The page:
In the SQL standard, there is a requirement that any set of concurrent serializable transactions produces an effect which is consistent with some serial (one-at-a-time) execution of those transactions. The standard notes that due to this definition, none of the phenomena described in Q1 will be possible. Although this definition of the serializable transaction isolation level has been present in every version of the SQL standard for almost 20 years, confusion persists – one can still find mistaken assertions that avoiding the three phenomena mentioned in Q1 is not only necessary but also sufficient to comply with the standard.

In version 9.1 and later PostgreSQL uses a technique called Serializable Snapshot Isolation (often abbreviated as SSI), to implement the serializable transaction isolation level. Rather than using blocking to implement the desired transaction isolation, it allows snapshot isolation (described above for repeatable read transactions) to operate, while monitoring for the conditions under which a serialization anomaly could cause problems. If such a situation occurs, a transaction will be rolled back with a serialization failure (SQLSTATE 40001) and should be retried from the beginning.

In versions prior to 9.1 there was no difference between serializable and repeatable read transactions; the behavior provided by both transaction isolation levels in earlier releases is still available as the repeatable read transaction isolation level in version 9.1 and later.

Saturday, 14 December 2013

Physical Machine Vs Virtual Machine

1)Databases on (VM's) guest operating systems by design when they start they grab blocks of a resource and manage it directly for performance reasons. As soon as you make the core operating system of the database server a guest in virtualized hosting environment then you are placing an arbitration layer with the hypervisor between the block allocated element of disk and RAM and the database server. It will slow down. The more inefficient your queries, the more it will slow.To be clear, that a finely tuned, massively busy, high performance database server should have its own physical hardware.

2) Not Recommended to go with a virtualized deployment because of the I/O penalty in VM its hard to know exactly what the performance penalty is but there is one. It is intrinsically more complex and harder to trace performance problems and does not allow disk I/O bandwidth to be allocated on a per-virtual server basis.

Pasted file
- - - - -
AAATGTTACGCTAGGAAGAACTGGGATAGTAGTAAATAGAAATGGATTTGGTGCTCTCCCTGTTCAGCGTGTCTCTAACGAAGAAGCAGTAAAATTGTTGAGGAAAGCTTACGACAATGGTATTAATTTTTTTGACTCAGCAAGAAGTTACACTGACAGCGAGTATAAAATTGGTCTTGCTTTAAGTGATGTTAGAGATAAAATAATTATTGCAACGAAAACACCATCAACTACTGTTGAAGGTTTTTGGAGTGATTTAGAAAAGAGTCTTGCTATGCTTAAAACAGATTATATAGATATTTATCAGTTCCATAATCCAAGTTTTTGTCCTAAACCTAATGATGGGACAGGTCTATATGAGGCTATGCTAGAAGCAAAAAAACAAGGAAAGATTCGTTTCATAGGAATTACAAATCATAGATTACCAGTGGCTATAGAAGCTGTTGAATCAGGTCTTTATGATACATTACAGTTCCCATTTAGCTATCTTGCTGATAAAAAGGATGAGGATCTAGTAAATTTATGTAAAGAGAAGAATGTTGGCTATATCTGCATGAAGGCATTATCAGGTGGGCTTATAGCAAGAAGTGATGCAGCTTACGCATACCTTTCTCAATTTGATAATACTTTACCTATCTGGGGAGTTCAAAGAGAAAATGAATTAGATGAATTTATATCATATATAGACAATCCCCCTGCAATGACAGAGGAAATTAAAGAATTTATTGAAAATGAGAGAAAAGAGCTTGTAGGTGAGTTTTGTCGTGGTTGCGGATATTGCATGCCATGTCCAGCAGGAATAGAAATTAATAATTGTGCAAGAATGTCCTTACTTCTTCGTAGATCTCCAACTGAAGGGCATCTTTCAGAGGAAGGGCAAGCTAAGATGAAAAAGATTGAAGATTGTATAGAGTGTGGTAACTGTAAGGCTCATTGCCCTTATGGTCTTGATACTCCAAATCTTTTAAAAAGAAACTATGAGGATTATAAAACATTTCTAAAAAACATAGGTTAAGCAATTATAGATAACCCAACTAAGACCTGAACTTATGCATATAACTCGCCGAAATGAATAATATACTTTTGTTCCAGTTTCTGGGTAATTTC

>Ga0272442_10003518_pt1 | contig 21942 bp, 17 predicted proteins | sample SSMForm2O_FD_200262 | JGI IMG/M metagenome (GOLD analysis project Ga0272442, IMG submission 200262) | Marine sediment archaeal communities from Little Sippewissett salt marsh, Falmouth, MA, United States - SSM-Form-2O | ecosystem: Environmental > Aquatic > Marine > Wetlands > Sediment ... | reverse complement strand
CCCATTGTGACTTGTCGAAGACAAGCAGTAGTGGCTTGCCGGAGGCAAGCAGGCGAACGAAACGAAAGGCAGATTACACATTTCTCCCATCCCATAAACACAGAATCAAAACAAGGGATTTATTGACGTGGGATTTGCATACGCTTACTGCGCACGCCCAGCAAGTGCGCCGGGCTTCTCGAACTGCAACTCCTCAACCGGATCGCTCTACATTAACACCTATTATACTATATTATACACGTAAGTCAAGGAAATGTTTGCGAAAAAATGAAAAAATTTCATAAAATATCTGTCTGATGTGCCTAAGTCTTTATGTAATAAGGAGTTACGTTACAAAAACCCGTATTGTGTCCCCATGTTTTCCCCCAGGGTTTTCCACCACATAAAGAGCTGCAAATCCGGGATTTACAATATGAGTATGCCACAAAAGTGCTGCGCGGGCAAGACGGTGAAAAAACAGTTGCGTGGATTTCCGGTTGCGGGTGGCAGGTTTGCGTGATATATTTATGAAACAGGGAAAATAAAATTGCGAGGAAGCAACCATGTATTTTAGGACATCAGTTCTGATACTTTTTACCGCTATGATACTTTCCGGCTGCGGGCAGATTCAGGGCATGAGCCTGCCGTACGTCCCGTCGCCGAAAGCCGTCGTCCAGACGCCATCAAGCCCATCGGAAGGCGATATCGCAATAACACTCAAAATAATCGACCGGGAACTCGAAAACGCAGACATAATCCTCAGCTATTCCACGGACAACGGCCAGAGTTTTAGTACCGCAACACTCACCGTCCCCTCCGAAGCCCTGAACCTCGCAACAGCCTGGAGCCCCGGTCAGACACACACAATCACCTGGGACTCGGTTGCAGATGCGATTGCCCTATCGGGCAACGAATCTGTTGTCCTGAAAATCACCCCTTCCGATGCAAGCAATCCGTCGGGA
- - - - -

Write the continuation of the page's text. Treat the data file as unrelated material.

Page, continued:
3)There is no doubt that virtualization requires extra hardware resources. The problem is that it is almost impossible to estimate in advance how many extra resources will be needed. We know that there are capacity planning guides and tools but from our experience every piece of software behaves differently in a virtualized environment. We have applications that are quite modest as long as they run on a physical server, but when they were virtualized their resource requirement multiplied.

4)If They are running multiple servers on the same host, the IO situation gets worse: it becomes even more important to carefully manage how many  Servers end up on a single physical host, and more difficult to balance the IO requirements of each server.

5)Unit of DB performance per unit of Hardware is a bit lower for a virtualized db. This means it requires more hardware to get the same level of performance compare to physical server.A common resource problem to look out for is adding additional VM's and thinning out the available resources or allocation of existing resources among virtual servers.And when it shows a sign of getting affected by OS resources it does not remain a recommended option to host large production database in virtual environment.

6)Level of interaction would increase the cost of processes on the virtual server due to its extra layer which could be a potential threat for CPU consumption and writing latency.

Tuesday, 10 December 2013

Step By Step Guide to setup Steaming Replication.

Though many know about streaming replication, I would like to start from Prerequisites and with some Introduction about this replication as this blog is for beginners :-).


1. Same version of the PostgreSQL Database must be installed on both servers. 

2. Configure the Password-less ssh authentication to use the “postgres” user. 

3. Production server must operate in WAL archiving enabled mode by setting archive_mode and archive_command in postgresql.conf file.

4. Production and stand by servers always should have connectivity between them to transfer the archived WAL files from production. 

5. Set up your standby host's environment and directory structure exactly the same as your primary. 


It is an asynchronous mechanism; the standby server lags behind the master. But unlike other replication methods, this lag is very short, and can be as little as a single transaction, depending on network speed, database activity, and Streaming replication settings. Also, the load on the master for each slave is minimal, allowing a single master to support dozens of slaves. 

The feature is included in Postgresql-9.0, with this the second database instance (normally on a separate server) replaying the primary's binary log, while making that standby server can accept read-only queries.

Here are the practical steps with necessary commands:

1. Connect to Master and create a "replication" user with replication privilege.

$ psql
Password for user postgres:
psql.bin (9.2.1) Type "help" for help.
postgres=# create user replication with replication password '<password>';